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9500-9510 Are they big enough??

14446 Views 20 Replies 10 Participants Last post by  cotton2grain
I'm sorry to keep beating you guys over the head with what I'm sure some of you think are silly questions. As my handle states I'm new to the whole combine scene. If any of you ever want to start growing cotton maybe I can help.
Anyway, we have been looking at several combines (9600-9610 9650). We have found several nice 9500-9510's, but everyone says they are just lacking in the horsepower department. We will be harvesting about 1300 ac. of grain (corn and soybeans). Will these be "hoss" enough to handle that amount of acres in a timely manner? Or should we be looking for something bigger?
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A 9500 or 9510 would be big enough to handle those type of acres. I will say our first JD combine was a 9500 and then went to a 9600 a few years later and I thought there was alot of difference in the two combines. When running at night and in tougher conditions and the 9500 would have to shut down, the 9600 was able to keep going with the extra HP and capacity.
We take off close to 2500 acres of Wheat, Barley, Canola, Flax, and Oats with our 9500 and we do fine. Im sure it will be big enough. I would go with a 9600 tho if i had the option. The bigger the better.
I think you will be ok as well. Out of interest are you switching to 30 inch rows or staying wide?
it wont be long and you will have considered every model JD offers.......the 9500-10 will eat these kind of areas, we often did 4500 to 5000ac with ours when we ran one, nice machines, they all have their limits but are a very versatile machine suitable to a wide range of crops and conditons
bundybear, we are staying at 38 in. for now. Everything we have is set up that way. Iguess when or if we throw cotton completely under the bus we may switch width. Pj9510 just a few more and I think we will have at least looked at every combine JD has had. I think a neighbor down the road has a 95r in the shed. May have to go visiting..... I guess it is best to have weighed all our options first than to buy something we will not be satisfied with. I apologize for the constant petty questions but you won't know until you ask.
I farm around 1400 acres with a couple hundred acres of custom harvesting also. We have 300-400 acres of cotoon with the rest grain. We get all the grain off with a case ih 1660 which is comparable in size to a 9500. You can do it all with a 9500 but may be pressed for time some falls when you have to stop to harvest cotton. As I'm sure you know cotton harvest is a little slower than grain harvest, especially if you have a 4 row picker like me. But do you have a 6 row or plan on running a separate crew for cotton harvest. Also adding a grain buggy will at least be like adding more capacity to any machine. Also consider how grain is being carried from the field. A bigger combine is useless if it is sitting still cause you can't keep the grain hauled away. It is useful to get a grain cart that is bi enough to almost fill a truck and then top it off with the combine. I have a j&m 875 and have been very happy with it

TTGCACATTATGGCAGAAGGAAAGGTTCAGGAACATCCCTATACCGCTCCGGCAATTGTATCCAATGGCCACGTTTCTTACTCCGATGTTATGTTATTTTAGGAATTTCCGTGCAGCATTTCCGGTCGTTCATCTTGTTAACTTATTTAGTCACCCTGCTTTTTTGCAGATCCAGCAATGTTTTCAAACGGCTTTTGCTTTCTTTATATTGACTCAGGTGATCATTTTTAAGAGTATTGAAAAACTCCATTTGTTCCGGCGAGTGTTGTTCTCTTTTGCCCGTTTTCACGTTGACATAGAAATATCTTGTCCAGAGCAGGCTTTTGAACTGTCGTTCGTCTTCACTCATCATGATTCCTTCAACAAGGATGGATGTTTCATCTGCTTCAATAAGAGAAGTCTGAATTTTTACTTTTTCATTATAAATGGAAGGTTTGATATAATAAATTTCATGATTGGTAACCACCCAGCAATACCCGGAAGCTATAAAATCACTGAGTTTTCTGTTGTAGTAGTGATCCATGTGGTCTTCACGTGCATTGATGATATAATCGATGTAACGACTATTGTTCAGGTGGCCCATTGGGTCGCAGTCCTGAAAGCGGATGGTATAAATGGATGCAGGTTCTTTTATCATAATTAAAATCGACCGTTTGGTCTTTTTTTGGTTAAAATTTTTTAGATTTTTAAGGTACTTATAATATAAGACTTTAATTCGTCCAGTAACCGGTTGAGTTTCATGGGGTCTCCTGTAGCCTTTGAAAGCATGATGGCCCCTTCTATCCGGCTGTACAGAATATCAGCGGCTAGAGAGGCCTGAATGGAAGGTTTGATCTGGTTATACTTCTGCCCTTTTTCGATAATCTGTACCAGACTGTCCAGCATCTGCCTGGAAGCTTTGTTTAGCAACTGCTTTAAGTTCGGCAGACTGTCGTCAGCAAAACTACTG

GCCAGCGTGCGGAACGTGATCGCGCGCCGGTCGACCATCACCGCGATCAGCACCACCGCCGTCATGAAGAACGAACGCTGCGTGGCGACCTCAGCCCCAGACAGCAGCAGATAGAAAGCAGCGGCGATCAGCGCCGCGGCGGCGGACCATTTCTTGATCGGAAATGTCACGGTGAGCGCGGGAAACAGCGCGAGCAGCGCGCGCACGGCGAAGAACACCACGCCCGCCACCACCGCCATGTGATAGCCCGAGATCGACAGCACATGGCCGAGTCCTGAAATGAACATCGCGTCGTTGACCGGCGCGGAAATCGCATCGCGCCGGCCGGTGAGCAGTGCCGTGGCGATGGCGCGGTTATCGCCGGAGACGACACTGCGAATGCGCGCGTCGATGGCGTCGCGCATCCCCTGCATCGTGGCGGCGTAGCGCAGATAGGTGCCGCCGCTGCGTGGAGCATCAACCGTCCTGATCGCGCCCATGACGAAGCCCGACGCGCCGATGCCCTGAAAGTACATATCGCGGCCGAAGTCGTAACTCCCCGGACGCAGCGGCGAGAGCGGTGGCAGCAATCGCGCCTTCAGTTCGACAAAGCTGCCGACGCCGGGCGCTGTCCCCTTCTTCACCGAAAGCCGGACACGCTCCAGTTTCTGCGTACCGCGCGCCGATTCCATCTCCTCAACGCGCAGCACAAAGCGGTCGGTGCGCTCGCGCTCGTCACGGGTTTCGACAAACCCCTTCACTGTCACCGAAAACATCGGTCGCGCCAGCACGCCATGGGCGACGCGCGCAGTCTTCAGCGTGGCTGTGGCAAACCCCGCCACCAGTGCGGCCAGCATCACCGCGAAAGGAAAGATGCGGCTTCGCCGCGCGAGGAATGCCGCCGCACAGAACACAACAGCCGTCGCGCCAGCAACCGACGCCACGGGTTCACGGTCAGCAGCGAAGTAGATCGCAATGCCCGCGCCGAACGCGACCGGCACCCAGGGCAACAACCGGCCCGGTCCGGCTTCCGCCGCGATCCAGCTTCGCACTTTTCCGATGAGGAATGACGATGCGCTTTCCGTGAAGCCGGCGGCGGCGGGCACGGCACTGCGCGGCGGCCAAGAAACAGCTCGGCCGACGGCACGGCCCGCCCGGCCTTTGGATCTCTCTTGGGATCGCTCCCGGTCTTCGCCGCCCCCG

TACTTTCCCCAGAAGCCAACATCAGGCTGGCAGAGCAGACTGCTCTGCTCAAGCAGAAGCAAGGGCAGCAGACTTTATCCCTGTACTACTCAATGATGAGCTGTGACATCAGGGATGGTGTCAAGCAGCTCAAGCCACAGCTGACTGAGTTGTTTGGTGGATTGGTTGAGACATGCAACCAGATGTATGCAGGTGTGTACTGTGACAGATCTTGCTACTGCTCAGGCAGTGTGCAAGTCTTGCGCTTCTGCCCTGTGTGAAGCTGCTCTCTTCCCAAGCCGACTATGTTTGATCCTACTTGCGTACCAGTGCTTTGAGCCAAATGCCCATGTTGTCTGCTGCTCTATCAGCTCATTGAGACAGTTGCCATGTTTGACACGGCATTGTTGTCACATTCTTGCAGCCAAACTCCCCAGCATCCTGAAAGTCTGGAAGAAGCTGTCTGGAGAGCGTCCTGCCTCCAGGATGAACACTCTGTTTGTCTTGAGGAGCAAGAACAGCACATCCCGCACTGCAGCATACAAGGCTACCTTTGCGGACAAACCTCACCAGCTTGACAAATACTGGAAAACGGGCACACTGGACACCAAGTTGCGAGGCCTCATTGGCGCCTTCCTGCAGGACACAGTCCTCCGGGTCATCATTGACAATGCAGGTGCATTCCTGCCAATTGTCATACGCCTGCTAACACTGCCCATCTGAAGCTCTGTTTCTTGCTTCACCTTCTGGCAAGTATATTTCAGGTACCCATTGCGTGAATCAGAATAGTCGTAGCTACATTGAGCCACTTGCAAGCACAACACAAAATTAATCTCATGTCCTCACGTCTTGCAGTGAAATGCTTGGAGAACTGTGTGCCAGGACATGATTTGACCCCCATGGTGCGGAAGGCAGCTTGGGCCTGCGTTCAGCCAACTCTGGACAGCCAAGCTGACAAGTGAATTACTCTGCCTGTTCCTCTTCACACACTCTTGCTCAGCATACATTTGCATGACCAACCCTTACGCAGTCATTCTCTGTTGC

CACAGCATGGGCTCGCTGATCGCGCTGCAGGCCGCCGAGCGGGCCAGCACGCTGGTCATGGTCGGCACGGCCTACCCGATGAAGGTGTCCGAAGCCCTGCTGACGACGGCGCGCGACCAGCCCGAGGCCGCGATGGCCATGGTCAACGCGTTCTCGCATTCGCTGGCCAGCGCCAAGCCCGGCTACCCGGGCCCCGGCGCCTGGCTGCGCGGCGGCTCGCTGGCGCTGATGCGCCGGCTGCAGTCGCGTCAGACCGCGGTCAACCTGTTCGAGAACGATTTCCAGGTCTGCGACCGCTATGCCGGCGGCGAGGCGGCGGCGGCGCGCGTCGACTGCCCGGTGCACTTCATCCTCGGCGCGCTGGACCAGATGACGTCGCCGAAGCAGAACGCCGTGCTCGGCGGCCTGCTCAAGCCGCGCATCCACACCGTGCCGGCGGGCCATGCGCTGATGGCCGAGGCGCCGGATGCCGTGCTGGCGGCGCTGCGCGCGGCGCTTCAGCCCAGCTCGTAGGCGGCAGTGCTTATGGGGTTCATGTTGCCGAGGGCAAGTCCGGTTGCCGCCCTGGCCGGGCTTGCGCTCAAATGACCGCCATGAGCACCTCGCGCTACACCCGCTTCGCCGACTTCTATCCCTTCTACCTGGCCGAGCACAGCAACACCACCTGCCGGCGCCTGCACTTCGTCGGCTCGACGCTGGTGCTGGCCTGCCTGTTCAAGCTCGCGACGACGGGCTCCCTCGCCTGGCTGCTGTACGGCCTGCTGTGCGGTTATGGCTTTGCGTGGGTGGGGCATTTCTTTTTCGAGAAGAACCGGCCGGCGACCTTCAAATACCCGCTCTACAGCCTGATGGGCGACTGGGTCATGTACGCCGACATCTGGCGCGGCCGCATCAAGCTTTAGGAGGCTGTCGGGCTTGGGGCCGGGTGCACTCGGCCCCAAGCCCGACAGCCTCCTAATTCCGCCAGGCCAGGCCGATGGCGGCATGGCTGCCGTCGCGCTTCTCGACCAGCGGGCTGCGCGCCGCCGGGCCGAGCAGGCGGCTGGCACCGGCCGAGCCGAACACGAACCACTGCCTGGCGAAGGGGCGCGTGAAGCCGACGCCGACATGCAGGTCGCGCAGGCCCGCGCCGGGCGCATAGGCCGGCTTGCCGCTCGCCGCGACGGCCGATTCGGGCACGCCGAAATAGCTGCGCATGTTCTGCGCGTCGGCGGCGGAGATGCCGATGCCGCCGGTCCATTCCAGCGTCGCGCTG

Thanks for the info, rob. We plan on getting a grain cart also when we find a combine that isn't junk. As far as the cotton, we are hoping to be able to pick it between the time our corn is harvested and before our soybeans get ready. I think we can pick all of our cotton in 4 days if we push the 9996 hard enough. If push comes to shove we can always put dad to cutting beans while we finish our cotton. Like you stated a grain cart is a must. A combine without a cart is like running a cotton picker without a boll buggy.
I bet you can cover some ground with a 9996. About 40 acres a day is all I can cover with a 9965. I don't know where you are located at but here in west TN, late grp IV beans always seen to get ready the same time as cotton, maybe a week earlier if I'm lucky. But spraying a fungicide seems to push them back a week. That's why I plant half of my full season beans in grp III and the come off right before corn and usually yield close to the same as grp IV if you plant them early enough